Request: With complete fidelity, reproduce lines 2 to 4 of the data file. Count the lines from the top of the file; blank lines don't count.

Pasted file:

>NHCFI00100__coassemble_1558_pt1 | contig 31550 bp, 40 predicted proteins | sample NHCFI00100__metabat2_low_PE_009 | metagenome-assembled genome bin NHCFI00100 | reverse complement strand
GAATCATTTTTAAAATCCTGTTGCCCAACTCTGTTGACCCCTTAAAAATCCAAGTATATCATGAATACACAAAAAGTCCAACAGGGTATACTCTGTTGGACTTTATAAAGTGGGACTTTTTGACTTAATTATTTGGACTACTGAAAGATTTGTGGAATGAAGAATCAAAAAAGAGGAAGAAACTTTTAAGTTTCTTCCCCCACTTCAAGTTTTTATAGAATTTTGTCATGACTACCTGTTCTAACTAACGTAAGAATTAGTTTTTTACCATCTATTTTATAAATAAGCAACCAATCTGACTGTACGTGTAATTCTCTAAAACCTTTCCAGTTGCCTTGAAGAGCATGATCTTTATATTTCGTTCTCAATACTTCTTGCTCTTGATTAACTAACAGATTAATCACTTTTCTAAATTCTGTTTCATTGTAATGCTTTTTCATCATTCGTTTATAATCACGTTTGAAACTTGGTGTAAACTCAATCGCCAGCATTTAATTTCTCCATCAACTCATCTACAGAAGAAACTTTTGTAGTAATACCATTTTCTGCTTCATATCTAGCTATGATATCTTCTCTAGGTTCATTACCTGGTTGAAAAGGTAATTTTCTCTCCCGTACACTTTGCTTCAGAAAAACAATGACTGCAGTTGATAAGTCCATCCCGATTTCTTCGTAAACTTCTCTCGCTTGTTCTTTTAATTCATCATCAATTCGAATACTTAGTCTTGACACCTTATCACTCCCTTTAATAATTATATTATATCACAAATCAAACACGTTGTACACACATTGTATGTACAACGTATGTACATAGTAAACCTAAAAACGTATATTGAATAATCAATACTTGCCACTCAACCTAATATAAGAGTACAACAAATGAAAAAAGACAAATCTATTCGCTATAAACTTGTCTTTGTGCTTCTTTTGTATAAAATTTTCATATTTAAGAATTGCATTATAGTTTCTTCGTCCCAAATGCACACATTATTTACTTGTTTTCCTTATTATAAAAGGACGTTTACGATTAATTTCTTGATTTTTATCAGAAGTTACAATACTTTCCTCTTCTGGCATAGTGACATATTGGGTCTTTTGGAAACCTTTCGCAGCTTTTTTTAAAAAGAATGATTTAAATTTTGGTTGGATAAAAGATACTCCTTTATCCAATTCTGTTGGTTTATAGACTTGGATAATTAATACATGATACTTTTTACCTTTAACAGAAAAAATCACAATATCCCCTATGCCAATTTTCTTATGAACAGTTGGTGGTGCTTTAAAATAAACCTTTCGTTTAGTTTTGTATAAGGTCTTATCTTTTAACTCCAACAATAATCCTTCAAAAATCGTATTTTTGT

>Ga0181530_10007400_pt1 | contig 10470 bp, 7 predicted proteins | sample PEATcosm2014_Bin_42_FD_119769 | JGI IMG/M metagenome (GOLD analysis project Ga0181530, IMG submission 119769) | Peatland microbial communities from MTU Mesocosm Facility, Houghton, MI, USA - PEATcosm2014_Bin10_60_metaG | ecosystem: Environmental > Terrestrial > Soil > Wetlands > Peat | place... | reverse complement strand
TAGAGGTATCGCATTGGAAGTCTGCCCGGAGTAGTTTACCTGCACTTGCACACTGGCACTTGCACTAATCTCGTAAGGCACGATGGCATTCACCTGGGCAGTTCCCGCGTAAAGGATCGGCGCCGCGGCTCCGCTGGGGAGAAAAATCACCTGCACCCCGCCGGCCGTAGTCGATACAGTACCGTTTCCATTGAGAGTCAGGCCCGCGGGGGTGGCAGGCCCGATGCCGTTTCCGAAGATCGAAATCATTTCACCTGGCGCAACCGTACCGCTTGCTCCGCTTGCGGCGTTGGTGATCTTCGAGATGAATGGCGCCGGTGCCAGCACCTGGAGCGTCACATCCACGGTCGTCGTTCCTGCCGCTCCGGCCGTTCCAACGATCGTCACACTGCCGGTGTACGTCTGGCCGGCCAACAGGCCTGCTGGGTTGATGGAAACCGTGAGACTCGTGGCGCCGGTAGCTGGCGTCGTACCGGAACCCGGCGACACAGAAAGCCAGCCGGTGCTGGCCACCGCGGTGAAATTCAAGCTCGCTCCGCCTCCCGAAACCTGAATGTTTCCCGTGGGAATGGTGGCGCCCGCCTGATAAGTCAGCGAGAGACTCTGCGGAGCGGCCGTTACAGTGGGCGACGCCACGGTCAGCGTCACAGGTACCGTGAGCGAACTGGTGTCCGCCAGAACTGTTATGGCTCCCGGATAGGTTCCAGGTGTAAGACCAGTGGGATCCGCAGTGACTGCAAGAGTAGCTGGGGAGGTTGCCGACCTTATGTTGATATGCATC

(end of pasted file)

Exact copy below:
GAATCATTTTTAAAATCCTGTTGCCCAACTCTGTTGACCCCTTAAAAATCCAAGTATATCATGAATACACAAAAAGTCCAACAGGGTATACTCTGTTGGACTTTATAAAGTGGGACTTTTTGACTTAATTATTTGGACTACTGAAAGATTTGTGGAATGAAGAATCAAAAAAGAGGAAGAAACTTTTAAGTTTCTTCCCCCACTTCAAGTTTTTATAGAATTTTGTCATGACTACCTGTTCTAACTAACGTAAGAATTAGTTTTTTACCATCTATTTTATAAATAAGCAACCAATCTGACTGTACGTGTAATTCTCTAAAACCTTTCCAGTTGCCTTGAAGAGCATGATCTTTATATTTCGTTCTCAATACTTCTTGCTCTTGATTAACTAACAGATTAATCACTTTTCTAAATTCTGTTTCATTGTAATGCTTTTTCATCATTCGTTTATAATCACGTTTGAAACTTGGTGTAAACTCAATCGCCAGCATTTAATTTCTCCATCAACTCATCTACAGAAGAAACTTTTGTAGTAATACCATTTTCTGCTTCATATCTAGCTATGATATCTTCTCTAGGTTCATTACCTGGTTGAAAAGGTAATTTTCTCTCCCGTACACTTTGCTTCAGAAAAACAATGACTGCAGTTGATAAGTCCATCCCGATTTCTTCGTAAACTTCTCTCGCTTGTTCTTTTAATTCATCATCAATTCGAATACTTAGTCTTGACACCTTATCACTCCCTTTAATAATTATATTATATCACAAATCAAACACGTTGTACACACATTGTATGTACAACGTATGTACATAGTAAACCTAAAAACGTATATTGAATAATCAATACTTGCCACTCAACCTAATATAAGAGTACAACAAATGAAAAAAGACAAATCTATTCGCTATAAACTTGTCTTTGTGCTTCTTTTGTATAAAATTTTCATATTTAAGAATTGCATTATAGTTTCTTCGTCCCAAATGCACACATTATTTACTTGTTTTCCTTATTATAAAAGGACGTTTACGATTAATTTCTTGATTTTTATCAGAAGTTACAATACTTTCCTCTTCTGGCATAGTGACATATTGGGTCTTTTGGAAACCTTTCGCAGCTTTTTTTAAAAAGAATGATTTAAATTTTGGTTGGATAAAAGATACTCCTTTATCCAATTCTGTTGGTTTATAGACTTGGATAATTAATACATGATACTTTTTACCTTTAACAGAAAAAATCACAATATCCCCTATGCCAATTTTCTTATGAACAGTTGGTGGTGCTTTAAAATAAACCTTTCGTTTAGTTTTGTATAAGGTCTTATCTTTTAACTCCAACAATAATCCTTCAAAAATCGTATTTTTGT

>Ga0181530_10007400_pt1 | contig 10470 bp, 7 predicted proteins | sample PEATcosm2014_Bin_42_FD_119769 | JGI IMG/M metagenome (GOLD analysis project Ga0181530, IMG submission 119769) | Peatland microbial communities from MTU Mesocosm Facility, Houghton, MI, USA - PEATcosm2014_Bin10_60_metaG | ecosystem: Environmental > Terrestrial > Soil > Wetlands > Peat | place... | reverse complement strand
TAGAGGTATCGCATTGGAAGTCTGCCCGGAGTAGTTTACCTGCACTTGCACACTGGCACTTGCACTAATCTCGTAAGGCACGATGGCATTCACCTGGGCAGTTCCCGCGTAAAGGATCGGCGCCGCGGCTCCGCTGGGGAGAAAAATCACCTGCACCCCGCCGGCCGTAGTCGATACAGTACCGTTTCCATTGAGAGTCAGGCCCGCGGGGGTGGCAGGCCCGATGCCGTTTCCGAAGATCGAAATCATTTCACCTGGCGCAACCGTACCGCTTGCTCCGCTTGCGGCGTTGGTGATCTTCGAGATGAATGGCGCCGGTGCCAGCACCTGGAGCGTCACATCCACGGTCGTCGTTCCTGCCGCTCCGGCCGTTCCAACGATCGTCACACTGCCGGTGTACGTCTGGCCGGCCAACAGGCCTGCTGGGTTGATGGAAACCGTGAGACTCGTGGCGCCGGTAGCTGGCGTCGTACCGGAACCCGGCGACACAGAAAGCCAGCCGGTGCTGGCCACCGCGGTGAAATTCAAGCTCGCTCCGCCTCCCGAAACCTGAATGTTTCCCGTGGGAATGGTGGCGCCCGCCTGATAAGTCAGCGAGAGACTCTGCGGAGCGGCCGTTACAGTGGGCGACGCCACGGTCAGCGTCACAGGTACCGTGAGCGAACTGGTGTCCGCCAGAACTGTTATGGCTCCCGGATAGGTTCCAGGTGTAAGACCAGTGGGATCCGCAGTGACTGCAAGAGTAGCTGGGGAGGTTGCCGACCTTATGTTGATATGCATC